I’ve known Rohan Dubash for a few years now and remember him mentioning some time ago now that he was working on a book with Guy Andrews. Rohan’s one of the best and most meticulous bike mechanics I’ve ever met, with a huge passion for things Italian as well as the history and traditions of the sport of road cycling, so I knew it wasn’t going to be a typical or basic look at bike mechanics.
Rohan’s worked personally on my bike before and I couldn’t recommend him highly enough as as a mechanic. So from that point of view plus the fact that he’s also written a number of stories for Rouleur Magazine over the years, meant I was intrigued by the book. I’ve also been a long-time fan of the writing of co-author Guy Andrews, who was the Editor for Rouleur magazine from launch until very recently and the book is a Rouleur (and Bloomsbury) publication.
In some ways I might well be a perfect test for the book. I have little mechanical aptitude and struggle at moving past basic bike maintenance. Whilst I’m also somewhat interested in the history and traditions of cycling, I’m far more interested in the future. So I wondered would someone like me struggle with a book written by perfectionists like Rohan and Guy, who have also helped breathe new life into the rich history of road cycling.
Actually, no I didn’t. Normally I wouldn’t even conceive of buying a book like this thanks to my lack of mechanical sympathy or ability but I found the opening section of the book on the history and life of pro-mechanics drew me in and held me there until the detailed discussions of tools and bike repairs took over in the second half of the book.
Even then, knowing I was fairly unlikely to attempt much of the work shown, I still managed to keep reading but in fairness, I think the second half of the book is aimed more to be reference to dip in and out of. For that it works well, broken into a sensible structure, with good photo references and helpful guidance (including tool selections and lubricants).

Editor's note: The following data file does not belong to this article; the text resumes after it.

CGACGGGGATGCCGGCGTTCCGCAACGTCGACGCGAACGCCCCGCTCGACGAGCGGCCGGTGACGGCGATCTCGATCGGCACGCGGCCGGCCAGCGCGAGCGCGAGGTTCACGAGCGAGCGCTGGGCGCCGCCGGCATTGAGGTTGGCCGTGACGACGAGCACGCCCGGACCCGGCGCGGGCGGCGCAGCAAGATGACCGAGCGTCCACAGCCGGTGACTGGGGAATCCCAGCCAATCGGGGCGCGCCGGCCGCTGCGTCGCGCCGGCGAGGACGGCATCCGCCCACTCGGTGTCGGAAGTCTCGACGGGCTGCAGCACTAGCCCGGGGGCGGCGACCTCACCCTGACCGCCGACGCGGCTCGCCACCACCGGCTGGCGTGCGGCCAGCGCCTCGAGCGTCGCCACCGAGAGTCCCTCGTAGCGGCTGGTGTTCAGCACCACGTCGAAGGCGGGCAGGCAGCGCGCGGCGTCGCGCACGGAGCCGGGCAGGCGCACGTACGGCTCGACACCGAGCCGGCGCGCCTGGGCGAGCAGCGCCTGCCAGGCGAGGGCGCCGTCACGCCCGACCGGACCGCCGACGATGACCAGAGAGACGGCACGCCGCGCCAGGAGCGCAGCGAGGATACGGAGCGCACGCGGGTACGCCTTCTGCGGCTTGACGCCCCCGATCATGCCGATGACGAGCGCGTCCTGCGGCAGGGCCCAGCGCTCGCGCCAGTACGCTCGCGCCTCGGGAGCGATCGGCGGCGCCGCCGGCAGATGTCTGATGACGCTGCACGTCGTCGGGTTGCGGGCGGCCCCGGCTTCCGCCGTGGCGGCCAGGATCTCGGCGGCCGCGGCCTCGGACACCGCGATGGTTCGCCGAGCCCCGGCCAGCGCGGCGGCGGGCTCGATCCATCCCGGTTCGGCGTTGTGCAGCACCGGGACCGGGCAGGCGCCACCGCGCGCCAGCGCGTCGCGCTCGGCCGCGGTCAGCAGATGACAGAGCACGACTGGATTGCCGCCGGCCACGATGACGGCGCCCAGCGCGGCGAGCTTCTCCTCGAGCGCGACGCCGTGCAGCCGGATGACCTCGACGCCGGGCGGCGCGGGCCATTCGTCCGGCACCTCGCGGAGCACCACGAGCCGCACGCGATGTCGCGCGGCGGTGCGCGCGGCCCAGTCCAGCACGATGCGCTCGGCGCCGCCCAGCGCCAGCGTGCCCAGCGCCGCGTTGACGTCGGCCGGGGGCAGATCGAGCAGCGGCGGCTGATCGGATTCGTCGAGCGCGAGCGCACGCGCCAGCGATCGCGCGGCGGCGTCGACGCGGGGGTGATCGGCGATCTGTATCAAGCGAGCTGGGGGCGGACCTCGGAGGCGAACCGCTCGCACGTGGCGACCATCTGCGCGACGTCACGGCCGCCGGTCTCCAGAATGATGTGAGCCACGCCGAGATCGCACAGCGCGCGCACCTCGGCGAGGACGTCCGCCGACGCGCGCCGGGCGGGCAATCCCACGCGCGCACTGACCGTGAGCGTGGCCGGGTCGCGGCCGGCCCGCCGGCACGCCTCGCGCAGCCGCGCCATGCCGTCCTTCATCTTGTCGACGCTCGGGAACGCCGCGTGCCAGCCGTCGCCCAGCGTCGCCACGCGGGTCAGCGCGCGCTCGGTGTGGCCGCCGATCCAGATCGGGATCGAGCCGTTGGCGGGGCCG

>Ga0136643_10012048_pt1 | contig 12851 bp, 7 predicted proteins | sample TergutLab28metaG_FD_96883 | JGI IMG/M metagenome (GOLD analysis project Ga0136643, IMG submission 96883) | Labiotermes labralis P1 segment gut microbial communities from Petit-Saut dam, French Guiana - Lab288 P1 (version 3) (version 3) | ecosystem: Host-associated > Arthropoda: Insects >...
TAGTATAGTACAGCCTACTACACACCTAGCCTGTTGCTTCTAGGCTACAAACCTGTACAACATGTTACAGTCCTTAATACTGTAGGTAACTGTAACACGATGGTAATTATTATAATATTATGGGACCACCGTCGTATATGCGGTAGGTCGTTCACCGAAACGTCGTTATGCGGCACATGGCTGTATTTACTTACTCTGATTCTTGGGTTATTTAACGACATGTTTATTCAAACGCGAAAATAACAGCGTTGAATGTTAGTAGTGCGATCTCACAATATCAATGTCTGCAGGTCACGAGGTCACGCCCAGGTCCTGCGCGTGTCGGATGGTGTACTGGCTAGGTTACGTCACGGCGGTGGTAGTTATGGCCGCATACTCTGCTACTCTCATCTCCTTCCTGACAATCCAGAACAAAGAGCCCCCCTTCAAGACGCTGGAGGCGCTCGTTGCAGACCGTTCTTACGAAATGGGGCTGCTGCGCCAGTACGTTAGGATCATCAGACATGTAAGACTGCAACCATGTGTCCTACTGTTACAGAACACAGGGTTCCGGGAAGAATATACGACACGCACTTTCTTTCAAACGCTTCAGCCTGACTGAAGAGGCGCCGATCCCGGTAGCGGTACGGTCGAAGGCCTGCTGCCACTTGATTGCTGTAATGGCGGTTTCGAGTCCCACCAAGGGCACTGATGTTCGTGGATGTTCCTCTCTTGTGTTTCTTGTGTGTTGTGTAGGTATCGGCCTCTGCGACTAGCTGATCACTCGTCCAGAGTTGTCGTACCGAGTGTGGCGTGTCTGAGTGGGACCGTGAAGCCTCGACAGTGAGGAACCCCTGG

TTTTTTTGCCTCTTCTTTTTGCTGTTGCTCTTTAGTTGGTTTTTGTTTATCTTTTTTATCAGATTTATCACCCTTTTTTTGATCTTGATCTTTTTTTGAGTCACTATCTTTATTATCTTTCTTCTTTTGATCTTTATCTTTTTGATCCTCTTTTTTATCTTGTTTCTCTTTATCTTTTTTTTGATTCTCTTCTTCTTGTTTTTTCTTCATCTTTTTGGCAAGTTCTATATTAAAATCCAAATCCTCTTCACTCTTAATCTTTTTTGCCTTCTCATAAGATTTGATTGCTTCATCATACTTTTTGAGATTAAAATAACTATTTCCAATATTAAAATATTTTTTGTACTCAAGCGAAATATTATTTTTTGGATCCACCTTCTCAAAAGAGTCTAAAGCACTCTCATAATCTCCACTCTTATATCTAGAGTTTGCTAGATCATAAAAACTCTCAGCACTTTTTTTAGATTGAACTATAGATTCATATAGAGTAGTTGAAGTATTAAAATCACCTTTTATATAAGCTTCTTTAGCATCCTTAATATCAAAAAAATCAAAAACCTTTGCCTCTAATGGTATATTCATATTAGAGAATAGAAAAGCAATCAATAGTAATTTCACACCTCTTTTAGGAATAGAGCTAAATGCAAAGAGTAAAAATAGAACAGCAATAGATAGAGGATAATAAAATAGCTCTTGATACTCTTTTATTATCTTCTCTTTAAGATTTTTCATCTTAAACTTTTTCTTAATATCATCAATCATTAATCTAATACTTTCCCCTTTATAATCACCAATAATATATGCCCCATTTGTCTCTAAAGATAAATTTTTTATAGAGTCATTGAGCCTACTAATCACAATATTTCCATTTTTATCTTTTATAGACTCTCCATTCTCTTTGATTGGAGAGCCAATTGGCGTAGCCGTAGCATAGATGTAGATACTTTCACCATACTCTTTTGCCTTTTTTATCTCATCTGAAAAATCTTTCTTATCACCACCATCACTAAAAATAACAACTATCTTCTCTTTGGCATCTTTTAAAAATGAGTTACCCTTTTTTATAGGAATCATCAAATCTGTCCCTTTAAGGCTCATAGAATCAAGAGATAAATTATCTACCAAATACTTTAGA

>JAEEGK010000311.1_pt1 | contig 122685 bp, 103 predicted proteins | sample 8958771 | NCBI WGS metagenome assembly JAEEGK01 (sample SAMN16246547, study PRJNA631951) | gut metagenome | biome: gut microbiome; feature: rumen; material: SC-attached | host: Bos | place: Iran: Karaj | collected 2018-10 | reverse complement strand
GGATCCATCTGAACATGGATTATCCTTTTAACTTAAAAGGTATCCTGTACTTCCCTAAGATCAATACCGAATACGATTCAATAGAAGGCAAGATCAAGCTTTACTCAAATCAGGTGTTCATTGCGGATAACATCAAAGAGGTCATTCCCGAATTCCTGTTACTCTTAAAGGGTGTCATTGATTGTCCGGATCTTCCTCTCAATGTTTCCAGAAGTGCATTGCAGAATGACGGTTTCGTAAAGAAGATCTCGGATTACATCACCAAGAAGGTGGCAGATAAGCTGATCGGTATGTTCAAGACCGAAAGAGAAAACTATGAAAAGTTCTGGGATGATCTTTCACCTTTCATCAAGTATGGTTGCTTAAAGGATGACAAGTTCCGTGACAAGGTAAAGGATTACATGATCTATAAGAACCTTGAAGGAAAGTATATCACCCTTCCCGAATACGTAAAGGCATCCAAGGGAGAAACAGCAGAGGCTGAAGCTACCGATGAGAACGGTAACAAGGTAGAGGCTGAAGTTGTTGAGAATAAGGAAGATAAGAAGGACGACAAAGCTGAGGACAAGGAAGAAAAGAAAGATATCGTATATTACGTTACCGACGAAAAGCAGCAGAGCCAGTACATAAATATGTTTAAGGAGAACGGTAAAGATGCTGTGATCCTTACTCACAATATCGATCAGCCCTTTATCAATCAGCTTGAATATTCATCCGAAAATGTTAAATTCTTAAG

The section of the book about tools was very likeable as it featured Rohan’s own favourite tools gathered over decades of working with bikes – not simply those from a brand who might typically sponsor a book like this then showing a wide range from said brand.
This is more of an artisan approach, where a good tool may be discovered in an unlikely place as well as a manufacturer’s catalogue and will last a lifetime, becoming a trusted friend.
If you’ve ever enjoyed a copy of Rouleur, you’ll likely enjoy this book. It being a Rouleur/Bloomsbury title means the writing and photography too, thanks to Taz Darlings fine photos give it the customary look feel with respect to both the written word and the visuals. It’s a book that can both look good on your coffee table but also provide a solid reference to use for any work you might want to do on your bike. I even reckon some smudged oily finger marks will fit in with the design.
If you’ve even a passing interest in road bike mechanics, then Bike Mechanic is well worth checking out. Even if you don’t, it’s a good book with an interesting insight into the world and history of professional race mechanics. I’ve enjoyed reading Bike Mechanic and it now has a permanent place on my cycling book shelf.
Thanks for reading